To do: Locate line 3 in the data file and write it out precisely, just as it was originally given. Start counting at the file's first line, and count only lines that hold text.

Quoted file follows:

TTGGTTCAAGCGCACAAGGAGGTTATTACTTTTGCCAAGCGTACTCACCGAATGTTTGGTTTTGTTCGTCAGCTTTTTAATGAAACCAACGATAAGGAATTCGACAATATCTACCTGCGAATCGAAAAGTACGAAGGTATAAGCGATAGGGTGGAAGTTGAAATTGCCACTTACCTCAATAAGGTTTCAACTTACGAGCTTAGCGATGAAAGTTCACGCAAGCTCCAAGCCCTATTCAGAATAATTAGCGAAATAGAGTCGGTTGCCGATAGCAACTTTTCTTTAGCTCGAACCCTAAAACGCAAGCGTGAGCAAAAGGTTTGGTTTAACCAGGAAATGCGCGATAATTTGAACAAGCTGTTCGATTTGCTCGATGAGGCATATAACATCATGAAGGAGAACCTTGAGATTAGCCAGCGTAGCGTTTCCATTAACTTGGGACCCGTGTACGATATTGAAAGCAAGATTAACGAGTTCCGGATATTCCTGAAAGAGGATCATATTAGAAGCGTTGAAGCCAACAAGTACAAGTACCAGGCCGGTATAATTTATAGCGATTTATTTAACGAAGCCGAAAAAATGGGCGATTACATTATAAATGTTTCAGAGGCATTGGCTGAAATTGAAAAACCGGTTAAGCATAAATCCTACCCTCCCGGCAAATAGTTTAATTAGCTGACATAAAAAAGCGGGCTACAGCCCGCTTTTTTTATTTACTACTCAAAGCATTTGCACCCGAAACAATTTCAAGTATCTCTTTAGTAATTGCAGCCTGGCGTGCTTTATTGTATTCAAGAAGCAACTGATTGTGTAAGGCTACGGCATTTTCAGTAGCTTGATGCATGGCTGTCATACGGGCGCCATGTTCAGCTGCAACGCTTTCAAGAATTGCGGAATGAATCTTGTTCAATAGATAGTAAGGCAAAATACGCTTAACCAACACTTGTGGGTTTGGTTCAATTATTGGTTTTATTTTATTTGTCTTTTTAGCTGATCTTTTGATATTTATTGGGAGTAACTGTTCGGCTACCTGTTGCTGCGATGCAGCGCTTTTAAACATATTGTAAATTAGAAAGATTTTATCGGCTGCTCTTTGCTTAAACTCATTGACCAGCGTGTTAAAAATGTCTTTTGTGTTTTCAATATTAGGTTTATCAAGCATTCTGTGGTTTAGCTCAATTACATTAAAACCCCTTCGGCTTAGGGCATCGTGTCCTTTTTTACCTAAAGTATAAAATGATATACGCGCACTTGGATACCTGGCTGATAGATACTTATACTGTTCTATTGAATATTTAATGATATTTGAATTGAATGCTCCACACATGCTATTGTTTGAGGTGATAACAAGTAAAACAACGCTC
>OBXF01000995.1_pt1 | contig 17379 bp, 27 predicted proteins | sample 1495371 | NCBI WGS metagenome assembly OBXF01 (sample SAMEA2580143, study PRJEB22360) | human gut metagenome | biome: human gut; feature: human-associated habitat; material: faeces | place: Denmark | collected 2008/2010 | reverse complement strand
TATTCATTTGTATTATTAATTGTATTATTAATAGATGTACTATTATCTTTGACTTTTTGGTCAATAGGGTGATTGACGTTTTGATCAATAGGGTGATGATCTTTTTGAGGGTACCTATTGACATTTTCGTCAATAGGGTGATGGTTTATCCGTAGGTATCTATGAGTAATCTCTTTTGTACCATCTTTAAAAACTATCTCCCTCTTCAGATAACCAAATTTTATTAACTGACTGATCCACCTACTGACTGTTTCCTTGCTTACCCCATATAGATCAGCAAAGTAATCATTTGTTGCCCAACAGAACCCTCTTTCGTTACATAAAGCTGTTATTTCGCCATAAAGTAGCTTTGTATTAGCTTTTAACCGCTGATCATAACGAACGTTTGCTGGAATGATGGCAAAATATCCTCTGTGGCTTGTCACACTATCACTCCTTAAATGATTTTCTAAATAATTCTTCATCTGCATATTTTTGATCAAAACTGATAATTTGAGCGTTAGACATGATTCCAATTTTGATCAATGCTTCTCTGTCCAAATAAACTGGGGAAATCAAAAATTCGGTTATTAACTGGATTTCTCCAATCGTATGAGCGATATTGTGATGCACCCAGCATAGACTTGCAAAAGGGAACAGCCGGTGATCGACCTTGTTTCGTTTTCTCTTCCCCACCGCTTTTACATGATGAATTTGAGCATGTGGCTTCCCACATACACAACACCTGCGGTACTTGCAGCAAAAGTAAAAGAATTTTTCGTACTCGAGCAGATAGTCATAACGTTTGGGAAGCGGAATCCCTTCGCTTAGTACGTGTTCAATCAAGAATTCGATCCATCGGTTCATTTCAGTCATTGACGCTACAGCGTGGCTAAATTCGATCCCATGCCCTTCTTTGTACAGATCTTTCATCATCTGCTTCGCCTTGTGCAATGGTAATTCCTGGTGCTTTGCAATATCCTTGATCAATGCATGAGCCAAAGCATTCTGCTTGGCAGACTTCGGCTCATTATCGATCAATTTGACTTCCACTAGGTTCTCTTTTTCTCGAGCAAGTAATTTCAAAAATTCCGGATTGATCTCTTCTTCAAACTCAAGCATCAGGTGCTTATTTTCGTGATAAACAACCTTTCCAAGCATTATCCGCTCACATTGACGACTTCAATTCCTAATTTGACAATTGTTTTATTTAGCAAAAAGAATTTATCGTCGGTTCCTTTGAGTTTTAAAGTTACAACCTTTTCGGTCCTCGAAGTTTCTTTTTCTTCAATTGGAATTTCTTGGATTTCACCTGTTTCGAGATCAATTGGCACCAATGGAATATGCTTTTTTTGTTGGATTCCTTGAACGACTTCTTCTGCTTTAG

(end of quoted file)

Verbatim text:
TATTCATTTGTATTATTAATTGTATTATTAATAGATGTACTATTATCTTTGACTTTTTGGTCAATAGGGTGATTGACGTTTTGATCAATAGGGTGATGATCTTTTTGAGGGTACCTATTGACATTTTCGTCAATAGGGTGATGGTTTATCCGTAGGTATCTATGAGTAATCTCTTTTGTACCATCTTTAAAAACTATCTCCCTCTTCAGATAACCAAATTTTATTAACTGACTGATCCACCTACTGACTGTTTCCTTGCTTACCCCATATAGATCAGCAAAGTAATCATTTGTTGCCCAACAGAACCCTCTTTCGTTACATAAAGCTGTTATTTCGCCATAAAGTAGCTTTGTATTAGCTTTTAACCGCTGATCATAACGAACGTTTGCTGGAATGATGGCAAAATATCCTCTGTGGCTTGTCACACTATCACTCCTTAAATGATTTTCTAAATAATTCTTCATCTGCATATTTTTGATCAAAACTGATAATTTGAGCGTTAGACATGATTCCAATTTTGATCAATGCTTCTCTGTCCAAATAAACTGGGGAAATCAAAAATTCGGTTATTAACTGGATTTCTCCAATCGTATGAGCGATATTGTGATGCACCCAGCATAGACTTGCAAAAGGGAACAGCCGGTGATCGACCTTGTTTCGTTTTCTCTTCCCCACCGCTTTTACATGATGAATTTGAGCATGTGGCTTCCCACATACACAACACCTGCGGTACTTGCAGCAAAAGTAAAAGAATTTTTCGTACTCGAGCAGATAGTCATAACGTTTGGGAAGCGGAATCCCTTCGCTTAGTACGTGTTCAATCAAGAATTCGATCCATCGGTTCATTTCAGTCATTGACGCTACAGCGTGGCTAAATTCGATCCCATGCCCTTCTTTGTACAGATCTTTCATCATCTGCTTCGCCTTGTGCAATGGTAATTCCTGGTGCTTTGCAATATCCTTGATCAATGCATGAGCCAAAGCATTCTGCTTGGCAGACTTCGGCTCATTATCGATCAATTTGACTTCCACTAGGTTCTCTTTTTCTCGAGCAAGTAATTTCAAAAATTCCGGATTGATCTCTTCTTCAAACTCAAGCATCAGGTGCTTATTTTCGTGATAAACAACCTTTCCAAGCATTATCCGCTCACATTGACGACTTCAATTCCTAATTTGACAATTGTTTTATTTAGCAAAAAGAATTTATCGTCGGTTCCTTTGAGTTTTAAAGTTACAACCTTTTCGGTCCTCGAAGTTTCTTTTTCTTCAATTGGAATTTCTTGGATTTCACCTGTTTCGAGATCAATTGGCACCAATGGAATATGCTTTTTTTGTTGGATTCCTTGAACGACTTCTTCTGCTTTAG